Do you think that only dogs who spend time in the woods get ticks? Or that ticks get on your dog by falling from trees? Do you believe ticks aren’t a problem for your cat because she removes them when she grooms? Check out these and other common myths about ticks and pets that veterinarians commonly hear. The facts may surprise you!
Myth #1: Only dogs and cats that spend time in the woods get ticks.
Fact: Ticks tend to live where the animals they feed on (hosts) live, regardless of urban, suburban or rural locale. Ticks may be found in any areas of tall grass, shrubbery, brush and other plant material, particularly along animal trails or footpaths. Ticks typically don’t fall from trees, although they can climb. In fact, adult black-legged ticks have been found up to 3 feet off of the ground waiting for a host.
Adult ticks crawl up grass blades, tall weeds or bushes, where they wait for an animal or person to walk by (a process called questing). When you or your dog brushes against them or the plants on which they’re resting, they climb aboard, find a suitable spot on the skin to attach, and feed for several hours or even several days. Once feeding is complete, ticks drop off of their host and into the environment.
Immature ticks tend to be found in leaf litter or in the layers of decomposing leaves under trees and may crawl onto a host when the debris is disturbed.
Myth #2: Cold winter weather kills ticks.
Fact: Ticks don’t die just because it’s winter, not even in the Northern states. Some ticks become dormant, others hide in the leaf litter of wooded and brushy areas, some move indoors, and still others spend the winter on animals. Snow cover actually insulates dormant ticks from cold temperatures, just as it does grass and other plants.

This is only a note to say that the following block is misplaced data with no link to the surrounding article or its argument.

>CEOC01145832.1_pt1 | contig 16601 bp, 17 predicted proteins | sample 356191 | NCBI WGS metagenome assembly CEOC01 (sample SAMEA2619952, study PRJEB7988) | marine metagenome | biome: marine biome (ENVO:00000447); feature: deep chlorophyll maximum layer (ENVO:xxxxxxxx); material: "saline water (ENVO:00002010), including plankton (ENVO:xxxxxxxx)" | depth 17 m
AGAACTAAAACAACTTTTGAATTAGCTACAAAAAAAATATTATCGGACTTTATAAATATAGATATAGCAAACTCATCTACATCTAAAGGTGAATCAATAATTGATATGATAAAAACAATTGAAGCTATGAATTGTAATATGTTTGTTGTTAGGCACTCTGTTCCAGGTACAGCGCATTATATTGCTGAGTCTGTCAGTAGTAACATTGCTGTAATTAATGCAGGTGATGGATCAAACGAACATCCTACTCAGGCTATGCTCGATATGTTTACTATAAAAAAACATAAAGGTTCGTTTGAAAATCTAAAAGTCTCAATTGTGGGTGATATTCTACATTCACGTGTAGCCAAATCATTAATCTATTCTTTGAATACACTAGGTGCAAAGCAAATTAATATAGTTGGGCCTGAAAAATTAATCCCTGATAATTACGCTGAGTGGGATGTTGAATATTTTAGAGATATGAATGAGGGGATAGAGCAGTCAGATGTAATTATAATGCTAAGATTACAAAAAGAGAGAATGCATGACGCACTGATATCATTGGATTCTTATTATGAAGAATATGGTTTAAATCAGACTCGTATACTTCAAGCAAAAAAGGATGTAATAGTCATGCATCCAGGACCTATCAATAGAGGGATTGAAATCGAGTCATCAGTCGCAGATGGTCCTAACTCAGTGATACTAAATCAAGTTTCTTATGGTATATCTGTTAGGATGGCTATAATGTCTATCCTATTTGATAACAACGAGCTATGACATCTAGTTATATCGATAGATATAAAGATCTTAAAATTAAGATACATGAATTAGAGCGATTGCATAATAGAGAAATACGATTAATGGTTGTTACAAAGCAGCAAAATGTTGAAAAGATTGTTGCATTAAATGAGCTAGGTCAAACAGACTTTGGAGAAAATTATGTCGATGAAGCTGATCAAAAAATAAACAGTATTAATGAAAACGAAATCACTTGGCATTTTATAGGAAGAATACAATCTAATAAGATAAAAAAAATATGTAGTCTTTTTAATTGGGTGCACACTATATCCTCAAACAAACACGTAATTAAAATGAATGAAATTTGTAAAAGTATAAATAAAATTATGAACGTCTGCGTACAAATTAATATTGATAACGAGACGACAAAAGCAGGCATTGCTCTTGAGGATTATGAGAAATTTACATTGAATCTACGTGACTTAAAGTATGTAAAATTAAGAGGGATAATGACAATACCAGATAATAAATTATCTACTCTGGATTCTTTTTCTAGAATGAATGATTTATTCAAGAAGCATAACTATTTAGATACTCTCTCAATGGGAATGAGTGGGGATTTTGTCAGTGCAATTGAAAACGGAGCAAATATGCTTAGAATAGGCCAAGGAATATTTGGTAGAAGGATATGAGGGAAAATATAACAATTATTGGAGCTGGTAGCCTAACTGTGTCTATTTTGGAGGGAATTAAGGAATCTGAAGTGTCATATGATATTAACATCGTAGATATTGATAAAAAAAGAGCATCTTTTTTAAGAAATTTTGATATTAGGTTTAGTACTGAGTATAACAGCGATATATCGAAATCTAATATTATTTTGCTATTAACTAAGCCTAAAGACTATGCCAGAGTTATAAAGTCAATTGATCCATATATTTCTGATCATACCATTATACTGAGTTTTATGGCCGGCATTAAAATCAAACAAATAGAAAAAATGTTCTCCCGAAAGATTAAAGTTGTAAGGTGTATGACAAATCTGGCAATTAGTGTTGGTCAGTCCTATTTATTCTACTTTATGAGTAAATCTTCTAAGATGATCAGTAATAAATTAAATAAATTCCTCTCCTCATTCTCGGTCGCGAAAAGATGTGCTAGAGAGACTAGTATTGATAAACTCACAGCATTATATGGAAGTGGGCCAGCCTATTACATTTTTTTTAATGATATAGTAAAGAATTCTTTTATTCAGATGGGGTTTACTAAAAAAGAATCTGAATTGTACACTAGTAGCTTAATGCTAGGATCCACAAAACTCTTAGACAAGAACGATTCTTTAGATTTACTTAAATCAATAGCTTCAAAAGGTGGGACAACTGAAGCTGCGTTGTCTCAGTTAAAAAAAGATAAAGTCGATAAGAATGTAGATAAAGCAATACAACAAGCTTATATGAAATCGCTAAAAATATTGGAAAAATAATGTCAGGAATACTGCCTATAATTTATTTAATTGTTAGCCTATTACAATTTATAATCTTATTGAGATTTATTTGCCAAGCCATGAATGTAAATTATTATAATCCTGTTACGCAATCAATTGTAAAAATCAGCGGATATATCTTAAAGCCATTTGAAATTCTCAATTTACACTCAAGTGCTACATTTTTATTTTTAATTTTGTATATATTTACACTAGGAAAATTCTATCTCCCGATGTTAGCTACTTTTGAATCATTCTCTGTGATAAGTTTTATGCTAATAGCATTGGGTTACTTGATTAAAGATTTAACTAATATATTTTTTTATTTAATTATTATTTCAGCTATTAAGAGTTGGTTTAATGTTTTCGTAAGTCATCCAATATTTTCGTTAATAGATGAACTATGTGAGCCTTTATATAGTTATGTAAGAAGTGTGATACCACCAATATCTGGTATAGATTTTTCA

Adult black-legged ticks (deer ticks), the species that transmits Lyme disease, begin feeding around the time of the first frost. Adults that don’t find hosts as winter closes in will take cover under leaf litter or other plant material. During midwinter thaws, when temperatures reach higher than 40 degrees Fahrenheit, black-legged ticks can become active and have been found on plants above snow-covered ground searching for hosts.
Myth #3: Cats don’t have tick problems because they remove ticks when they groom.
Fact: Cats can and do pick up ticks, especially outdoor cats that roam through grassy areas and rest under shrubs. And as rough as a cat’s tongue can be, it may not remove all ticks during grooming. Many ticks produce a sticky, glue-like substance that helps them stay attached to your pet. A tick also could attach in an area where your cat cannot reach to groom, like her face or ears.
Even if your cat managed to remove a feeding tick during grooming, she still could become infected with a tick-transmitted disease such as cytauxzoonosis (pronounced sight-oh-zo-un-osis), which can result in serious illness or even death.
Myth #4: Ticks transmit disease as soon as they bite a pet.